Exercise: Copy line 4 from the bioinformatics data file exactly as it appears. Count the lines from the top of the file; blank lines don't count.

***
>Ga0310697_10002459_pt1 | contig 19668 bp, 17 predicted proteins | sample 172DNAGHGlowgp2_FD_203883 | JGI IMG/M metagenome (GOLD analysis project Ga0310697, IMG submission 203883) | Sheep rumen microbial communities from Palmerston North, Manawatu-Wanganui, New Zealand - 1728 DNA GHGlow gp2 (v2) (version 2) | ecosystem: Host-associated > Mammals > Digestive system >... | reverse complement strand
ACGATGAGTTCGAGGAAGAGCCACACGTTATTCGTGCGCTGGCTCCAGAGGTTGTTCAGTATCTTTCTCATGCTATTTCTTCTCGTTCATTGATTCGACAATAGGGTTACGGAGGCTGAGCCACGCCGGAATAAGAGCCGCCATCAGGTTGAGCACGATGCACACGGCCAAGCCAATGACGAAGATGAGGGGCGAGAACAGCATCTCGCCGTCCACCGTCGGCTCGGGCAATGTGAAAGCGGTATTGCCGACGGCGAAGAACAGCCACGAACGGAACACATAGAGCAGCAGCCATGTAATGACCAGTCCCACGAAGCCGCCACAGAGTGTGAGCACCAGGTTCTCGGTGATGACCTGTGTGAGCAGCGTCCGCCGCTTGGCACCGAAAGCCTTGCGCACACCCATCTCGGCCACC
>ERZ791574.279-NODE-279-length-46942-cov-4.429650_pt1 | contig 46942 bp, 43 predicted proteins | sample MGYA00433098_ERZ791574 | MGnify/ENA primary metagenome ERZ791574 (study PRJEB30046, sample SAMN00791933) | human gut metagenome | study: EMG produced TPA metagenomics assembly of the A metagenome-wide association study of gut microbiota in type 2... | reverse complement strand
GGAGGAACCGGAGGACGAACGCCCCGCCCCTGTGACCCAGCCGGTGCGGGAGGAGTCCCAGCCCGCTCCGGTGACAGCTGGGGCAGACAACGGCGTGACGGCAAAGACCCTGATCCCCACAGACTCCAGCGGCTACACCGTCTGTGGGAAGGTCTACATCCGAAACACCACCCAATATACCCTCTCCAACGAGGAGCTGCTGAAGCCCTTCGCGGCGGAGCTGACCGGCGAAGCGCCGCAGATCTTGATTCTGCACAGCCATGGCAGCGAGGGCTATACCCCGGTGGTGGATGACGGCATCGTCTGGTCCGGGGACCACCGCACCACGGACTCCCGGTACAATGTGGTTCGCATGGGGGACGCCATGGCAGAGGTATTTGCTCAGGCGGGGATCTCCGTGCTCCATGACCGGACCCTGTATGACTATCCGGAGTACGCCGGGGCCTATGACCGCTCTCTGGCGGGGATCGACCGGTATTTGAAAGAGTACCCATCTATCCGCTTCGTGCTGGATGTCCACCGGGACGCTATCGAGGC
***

GGAGGAACCGGAGGACGAACGCCCCGCCCCTGTGACCCAGCCGGTGCGGGAGGAGTCCCAGCCCGCTCCGGTGACAGCTGGGGCAGACAACGGCGTGACGGCAAAGACCCTGATCCCCACAGACTCCAGCGGCTACACCGTCTGTGGGAAGGTCTACATCCGAAACACCACCCAATATACCCTCTCCAACGAGGAGCTGCTGAAGCCCTTCGCGGCGGAGCTGACCGGCGAAGCGCCGCAGATCTTGATTCTGCACAGCCATGGCAGCGAGGGCTATACCCCGGTGGTGGATGACGGCATCGTCTGGTCCGGGGACCACCGCACCACGGACTCCCGGTACAATGTGGTTCGCATGGGGGACGCCATGGCAGAGGTATTTGCTCAGGCGGGGATCTCCGTGCTCCATGACCGGACCCTGTATGACTATCCGGAGTACGCCGGGGCCTATGACCGCTCTCTGGCGGGGATCGACCGGTATTTGAAAGAGTACCCATCTATCCGCTTCGTGCTGGATGTCCACCGGGACGCTATCGAGGC